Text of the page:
Why cellphones didn't work during the quake
The walls started shaking, the earth was quaking and all you wanted to do was call your relatives and reassure them that no, a brick did not fall on your head during the quake. But of course, in the hour or so following the 5.4 temblor that rocked Southern California, it wasn’t easy to make a call. Perhaps you got a busy signal, or it went straight to voice mail or it started to ring and then just dropped the call.
What gives? Why are cellphones most useless when you need them the most?
Mobile carriers project how many people will be using their phones during a crisis and try to ensure that their networks can handle that call volume, Verizon Wireless spokesman Ken Muche said. Today’s call volume was 40% higher than what Verizon had projected for a crisis. During last year’s wildfires, call volume was 600% higher, he said. Because of high call volume, Verizon had to start blocking some calls so that others could get through.
“No network has an infinite amount of capacity,” he said.
Every time you place a call, the call reaches out to the nearest cell tower and tries to connect, according to Sprint Nextel spokeswoman Kathleen Dunleavy. If it doesn’t find an open space on that site, it reaches out to the next one and pings around to different towers. In times when lots of people are using their phones, towers are all at capacity.
It doesn’t help that people keep trying and trying to make a call after their first attempt fails. So rather than handling 3 million calls, for instance, the towers have to handle 3 million people each trying five times to make a call, Dunleavy said.
There are things carriers can do in an extended emergency ...
... or if they know something like a quake is coming (by listening to toads, perhaps?). Carriers can bring in cell towers on wheels to expand the volume they can handle, Dunleavy said, and they do for events such as the Super Bowl and political conventions to ensure that everyone who wants to make a call can do so.
Since we haven’t quite gotten to the point where we can predict earthquakes, Chinese toads notwithstanding, what’s a cellphone user to do? For once, the iPhone isn’t an answer: not even the new iPhone’s 3G network was immune to the quake, an AT&T spokesman said. (Verizon's Muche did say some handsets are better at holding onto calls than others so might drop fewer calls during peak periods.)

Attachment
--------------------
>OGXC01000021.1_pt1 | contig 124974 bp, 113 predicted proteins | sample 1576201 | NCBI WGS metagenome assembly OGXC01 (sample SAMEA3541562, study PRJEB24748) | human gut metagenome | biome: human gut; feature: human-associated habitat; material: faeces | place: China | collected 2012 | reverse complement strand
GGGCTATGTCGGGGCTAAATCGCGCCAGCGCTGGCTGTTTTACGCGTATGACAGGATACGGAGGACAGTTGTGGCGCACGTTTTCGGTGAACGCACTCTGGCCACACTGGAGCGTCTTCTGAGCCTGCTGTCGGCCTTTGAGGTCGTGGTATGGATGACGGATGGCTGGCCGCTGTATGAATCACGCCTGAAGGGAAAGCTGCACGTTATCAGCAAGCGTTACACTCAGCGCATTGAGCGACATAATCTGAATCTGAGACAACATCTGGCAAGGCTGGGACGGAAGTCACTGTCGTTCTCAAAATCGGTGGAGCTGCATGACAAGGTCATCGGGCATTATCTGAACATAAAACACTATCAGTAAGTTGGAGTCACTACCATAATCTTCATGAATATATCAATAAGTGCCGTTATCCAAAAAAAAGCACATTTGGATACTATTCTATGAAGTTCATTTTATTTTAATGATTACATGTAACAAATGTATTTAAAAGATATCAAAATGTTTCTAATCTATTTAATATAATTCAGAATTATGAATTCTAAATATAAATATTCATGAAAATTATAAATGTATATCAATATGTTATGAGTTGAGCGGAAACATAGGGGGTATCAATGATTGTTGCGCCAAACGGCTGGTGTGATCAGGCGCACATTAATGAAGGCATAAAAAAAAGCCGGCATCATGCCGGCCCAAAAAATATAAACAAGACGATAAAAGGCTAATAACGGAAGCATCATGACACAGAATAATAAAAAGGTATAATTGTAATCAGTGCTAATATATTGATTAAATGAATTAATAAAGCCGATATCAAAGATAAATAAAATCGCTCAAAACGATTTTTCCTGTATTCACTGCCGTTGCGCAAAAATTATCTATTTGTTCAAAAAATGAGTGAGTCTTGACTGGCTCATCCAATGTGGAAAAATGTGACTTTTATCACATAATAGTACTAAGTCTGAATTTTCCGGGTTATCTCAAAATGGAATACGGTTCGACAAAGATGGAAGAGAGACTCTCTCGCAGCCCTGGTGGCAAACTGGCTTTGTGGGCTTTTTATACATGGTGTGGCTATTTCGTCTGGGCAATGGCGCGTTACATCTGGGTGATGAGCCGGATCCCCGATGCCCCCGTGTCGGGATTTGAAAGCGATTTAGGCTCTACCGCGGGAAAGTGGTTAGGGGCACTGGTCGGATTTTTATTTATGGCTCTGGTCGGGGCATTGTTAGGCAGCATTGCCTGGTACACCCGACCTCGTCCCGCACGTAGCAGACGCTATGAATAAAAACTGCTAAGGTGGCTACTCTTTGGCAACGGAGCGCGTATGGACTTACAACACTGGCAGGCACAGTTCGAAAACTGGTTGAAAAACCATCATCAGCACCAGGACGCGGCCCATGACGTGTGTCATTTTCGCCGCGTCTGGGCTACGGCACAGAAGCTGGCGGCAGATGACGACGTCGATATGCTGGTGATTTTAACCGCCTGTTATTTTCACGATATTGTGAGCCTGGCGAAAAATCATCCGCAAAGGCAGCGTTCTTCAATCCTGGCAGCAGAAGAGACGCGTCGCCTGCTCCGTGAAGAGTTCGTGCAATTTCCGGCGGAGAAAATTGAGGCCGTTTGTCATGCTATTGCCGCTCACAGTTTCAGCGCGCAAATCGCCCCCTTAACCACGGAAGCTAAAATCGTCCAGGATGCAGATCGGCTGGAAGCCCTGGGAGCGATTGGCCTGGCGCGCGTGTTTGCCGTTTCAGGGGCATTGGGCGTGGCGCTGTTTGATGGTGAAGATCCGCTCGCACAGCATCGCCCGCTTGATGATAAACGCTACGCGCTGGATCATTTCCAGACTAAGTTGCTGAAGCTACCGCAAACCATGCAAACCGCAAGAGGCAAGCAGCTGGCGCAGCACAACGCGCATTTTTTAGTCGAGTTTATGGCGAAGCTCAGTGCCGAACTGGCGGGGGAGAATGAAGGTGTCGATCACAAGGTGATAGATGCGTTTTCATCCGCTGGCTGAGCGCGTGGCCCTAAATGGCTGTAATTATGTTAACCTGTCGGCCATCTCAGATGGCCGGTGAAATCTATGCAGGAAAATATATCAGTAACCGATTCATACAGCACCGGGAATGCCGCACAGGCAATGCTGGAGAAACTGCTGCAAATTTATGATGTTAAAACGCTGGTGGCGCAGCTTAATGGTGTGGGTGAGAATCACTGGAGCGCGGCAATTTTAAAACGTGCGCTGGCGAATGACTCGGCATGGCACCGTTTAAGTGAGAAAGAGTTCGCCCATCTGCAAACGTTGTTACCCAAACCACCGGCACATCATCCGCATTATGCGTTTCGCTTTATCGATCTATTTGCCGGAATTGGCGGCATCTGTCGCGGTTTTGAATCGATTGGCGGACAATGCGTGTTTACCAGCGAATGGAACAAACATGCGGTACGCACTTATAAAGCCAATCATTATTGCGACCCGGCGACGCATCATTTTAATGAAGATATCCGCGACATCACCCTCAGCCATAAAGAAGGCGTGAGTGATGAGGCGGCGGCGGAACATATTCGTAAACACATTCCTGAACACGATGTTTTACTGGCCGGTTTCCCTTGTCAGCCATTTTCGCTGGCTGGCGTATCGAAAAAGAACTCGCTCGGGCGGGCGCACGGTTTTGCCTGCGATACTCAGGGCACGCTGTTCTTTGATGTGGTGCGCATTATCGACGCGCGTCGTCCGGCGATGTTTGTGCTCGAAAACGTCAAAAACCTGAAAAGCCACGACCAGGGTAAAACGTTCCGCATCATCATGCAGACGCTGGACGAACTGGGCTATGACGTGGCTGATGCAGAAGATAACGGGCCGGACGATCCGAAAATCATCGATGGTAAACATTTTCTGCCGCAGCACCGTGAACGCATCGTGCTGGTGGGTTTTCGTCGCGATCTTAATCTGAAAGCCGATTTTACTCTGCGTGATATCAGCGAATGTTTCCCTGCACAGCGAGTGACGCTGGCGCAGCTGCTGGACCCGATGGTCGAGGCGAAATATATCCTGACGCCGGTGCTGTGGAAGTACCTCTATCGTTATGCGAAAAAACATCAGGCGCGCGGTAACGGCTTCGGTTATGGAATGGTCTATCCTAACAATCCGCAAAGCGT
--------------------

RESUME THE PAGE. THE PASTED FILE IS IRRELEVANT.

The good news is that text messaging and e-mail should work just fine in high call-volume situations, because both use less bandwidth than voice calls. So while you might not be able to call your relatives and tell them that you're fine, you can still text them (whether they know what a text message is is anyone's guess).
Another solution: “Push to talk” services provided by companies such as Verizon and Sprint. Operating from point to point rather than through towers, they weren’t affected by the quake or the high call volume that followed. But they work only for talking to someone a few miles away, which, in the spread-out city that is Los Angeles, probably won’t get you very far in a crisis.
Have any stories about how your cellphone worked (or didn't) during the quake? Feel free to vent in the comments below. Oh, and now would be a good time to remind you that we moderate comments, so keep it clean.
-- Alana Semuels
Semuels, a Times staff writer, covers marketing and the L.A. tech scene.
Photo: People talk on their cellphones after the quake as a fire truck rushes by. Credit: Bob Chamberlin / Los Angeles Times